Key Points:

  • Extra $224 million over four years for mental health services, with new programmes to be trialled
  • Disability support funding boosted, including home-based support
  • Low-income women to get free long-acting contraceptives

An extra $879 million will be pumped into health in the coming year to help cope with a growing and ageing population - with mental health getting a boost after becoming a key election-year issue.

Health investment will hit a record $16.77 billion in 2017/18, with an extra $3.9b allocated over four years.

That includes money to continue the roll-out of the bowel screening programme, and a funding increase for disability support services.


• Mental health

An extra $224m over four years has been set aside for mental health services, through the social investment package.

About $25m a year will go on new "innovative" proposals to tackle mental health issues.

Health Minister Jonathan Coleman said the extra $879m being invested into health services for 2017/18 was the largest increase in 11 years.

"This takes health investment to a record $16.77 billion in 2017/18, an increase of around $5 billion across our nine Budgets.

"Delivering better health services for a growing country remains this Government's number one funding priority," he said.

"The additional funding will deliver a range of new initiatives to meet cost pressures as well as population growth.

Dr Coleman said the Cabinet would soon consider a new mental health and addiction strategy.


"This funding will support the implementation of the strategy and will provide greater flexibility to invest in new and innovative approaches."

Mental Health Foundation chief executive Shaun Robinson said the boost was "a pretty good investment".

"I said this morning that hundreds of millions of dollars were needed. On the face of it, that's what the Government's putting up," he said.

"About half of that's going to DHBs and I can understand that because they are under a lot of pressure ... What we badly need now is an updated strategy, a plan, about how this resource gets used."

He said the extra funding would make a meaningful difference but it needed to be a sustained investment with strong leadership and a clear strategy.

• District Health Board funding

Coleman said the extra $879m invested in health next year is the biggest increase in 11 years.

"DHBs will benefit from an extra $1.76 billion over four years to invest in services, improve access, and to meet cost pressures and population growth."

• Disability support

Budget 2017 includes an extra $205.4m over four years for disability support services used by about 32,000 Kiwis every year.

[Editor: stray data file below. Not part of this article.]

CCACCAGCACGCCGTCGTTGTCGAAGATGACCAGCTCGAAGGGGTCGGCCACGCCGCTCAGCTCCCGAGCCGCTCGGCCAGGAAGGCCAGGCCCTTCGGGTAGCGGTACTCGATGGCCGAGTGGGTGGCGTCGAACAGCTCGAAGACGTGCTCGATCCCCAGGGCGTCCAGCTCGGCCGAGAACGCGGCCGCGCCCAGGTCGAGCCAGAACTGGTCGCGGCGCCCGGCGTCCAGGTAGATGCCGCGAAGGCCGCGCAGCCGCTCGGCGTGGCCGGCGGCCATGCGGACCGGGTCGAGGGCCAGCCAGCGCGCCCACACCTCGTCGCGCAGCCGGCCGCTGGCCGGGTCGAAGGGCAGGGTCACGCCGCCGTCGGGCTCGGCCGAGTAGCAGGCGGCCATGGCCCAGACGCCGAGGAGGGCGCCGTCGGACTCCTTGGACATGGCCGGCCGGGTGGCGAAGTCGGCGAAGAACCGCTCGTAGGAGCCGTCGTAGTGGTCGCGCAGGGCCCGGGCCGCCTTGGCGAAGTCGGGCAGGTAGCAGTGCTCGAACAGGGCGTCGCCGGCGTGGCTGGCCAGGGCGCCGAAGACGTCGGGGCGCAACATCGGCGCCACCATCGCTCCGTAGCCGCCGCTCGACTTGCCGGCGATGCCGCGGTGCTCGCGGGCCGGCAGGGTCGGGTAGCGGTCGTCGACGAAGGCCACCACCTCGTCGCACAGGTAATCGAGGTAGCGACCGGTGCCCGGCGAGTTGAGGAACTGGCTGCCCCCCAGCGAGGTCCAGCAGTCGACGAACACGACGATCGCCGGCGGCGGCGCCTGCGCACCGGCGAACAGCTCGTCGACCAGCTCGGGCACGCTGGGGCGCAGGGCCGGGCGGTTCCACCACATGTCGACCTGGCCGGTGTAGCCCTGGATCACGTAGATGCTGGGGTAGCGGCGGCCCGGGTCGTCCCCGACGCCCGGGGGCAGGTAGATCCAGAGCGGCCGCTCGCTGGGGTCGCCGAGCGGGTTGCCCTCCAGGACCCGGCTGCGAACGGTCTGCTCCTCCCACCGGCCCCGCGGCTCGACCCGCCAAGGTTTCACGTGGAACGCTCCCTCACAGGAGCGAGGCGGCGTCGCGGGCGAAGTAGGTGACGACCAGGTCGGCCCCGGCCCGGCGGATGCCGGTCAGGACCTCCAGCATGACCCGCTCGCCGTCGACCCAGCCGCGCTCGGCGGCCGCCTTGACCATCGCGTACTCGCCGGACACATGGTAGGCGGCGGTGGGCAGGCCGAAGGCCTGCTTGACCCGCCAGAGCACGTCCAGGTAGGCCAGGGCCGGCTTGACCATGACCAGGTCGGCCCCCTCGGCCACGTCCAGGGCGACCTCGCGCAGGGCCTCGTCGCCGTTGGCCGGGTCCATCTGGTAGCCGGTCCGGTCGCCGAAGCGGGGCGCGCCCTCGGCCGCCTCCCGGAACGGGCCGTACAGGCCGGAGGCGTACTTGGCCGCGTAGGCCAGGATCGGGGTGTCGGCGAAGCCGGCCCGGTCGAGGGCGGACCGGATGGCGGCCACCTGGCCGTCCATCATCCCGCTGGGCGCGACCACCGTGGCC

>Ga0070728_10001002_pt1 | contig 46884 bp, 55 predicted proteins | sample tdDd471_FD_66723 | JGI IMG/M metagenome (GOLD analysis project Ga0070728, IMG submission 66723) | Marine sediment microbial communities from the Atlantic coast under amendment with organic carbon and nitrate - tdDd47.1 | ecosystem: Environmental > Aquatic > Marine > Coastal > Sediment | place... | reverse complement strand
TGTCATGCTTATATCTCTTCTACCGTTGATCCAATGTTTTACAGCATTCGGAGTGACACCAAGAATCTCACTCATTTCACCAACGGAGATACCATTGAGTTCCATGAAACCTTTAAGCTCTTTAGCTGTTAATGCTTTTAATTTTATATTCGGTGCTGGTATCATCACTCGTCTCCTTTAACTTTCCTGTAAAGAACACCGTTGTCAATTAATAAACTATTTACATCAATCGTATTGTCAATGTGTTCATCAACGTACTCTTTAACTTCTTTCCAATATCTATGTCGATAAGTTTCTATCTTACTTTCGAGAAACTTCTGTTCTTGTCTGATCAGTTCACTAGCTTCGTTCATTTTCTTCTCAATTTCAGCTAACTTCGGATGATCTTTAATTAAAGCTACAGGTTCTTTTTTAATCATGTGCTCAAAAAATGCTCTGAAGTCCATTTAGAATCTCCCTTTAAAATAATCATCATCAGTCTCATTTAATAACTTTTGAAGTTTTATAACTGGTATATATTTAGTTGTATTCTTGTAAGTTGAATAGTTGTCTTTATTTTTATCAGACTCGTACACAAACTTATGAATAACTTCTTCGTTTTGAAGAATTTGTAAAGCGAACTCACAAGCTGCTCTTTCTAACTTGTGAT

Community-based home support, personal care, caregiver support, residential care and equipment services will get an extra $178.2m over four years, and the Enabling Good Lives programme, running in Waikato and Christchurch, will be expanded with $27.1m over three years.

• Contraceptives for low-income women

Funding of $17.5m over four years through the "social investment" package will increase contraceptive access for low-income women aged 15-44 years. Free consultations will be provided to women in poor areas, including "free insertion and removal of long-acting reversible contraceptives".

• Bowel-screening programme

The Government's bowel-screening programme will start in Wairarapa and Hutt Valley DHBs in July after funding was announced last year.

New funding of $38.5m over four years will support a further roll-out to Southern and Counties Manukau DHBs next year.

Opposition parties have focused on health in election year, saying increases in spending have failed to keep pace with demand increases and record immigration.

Labour says a $1.7b gap in health funding has built up since 2010, an estimate based on the increase in Crown expenditure relative to inflation and population growth.

Leader Andrew Little has made mental health a key election issue, announcing policy to put dedicated mental health teams into GP clinics in eight centres around the country at a cost of $43m.

The Budget includes already announced spending such as a $60m boost to Pharmac to allow greater access to medicines, and $59.2m towards emergency services to allow all road ambulance call-outs to be double-crewed.

A further $1.54b is set aside for wage increases for 55,000 care and disability support workers as part of the pay equity settlement that came from court action by Kristine Bartlett.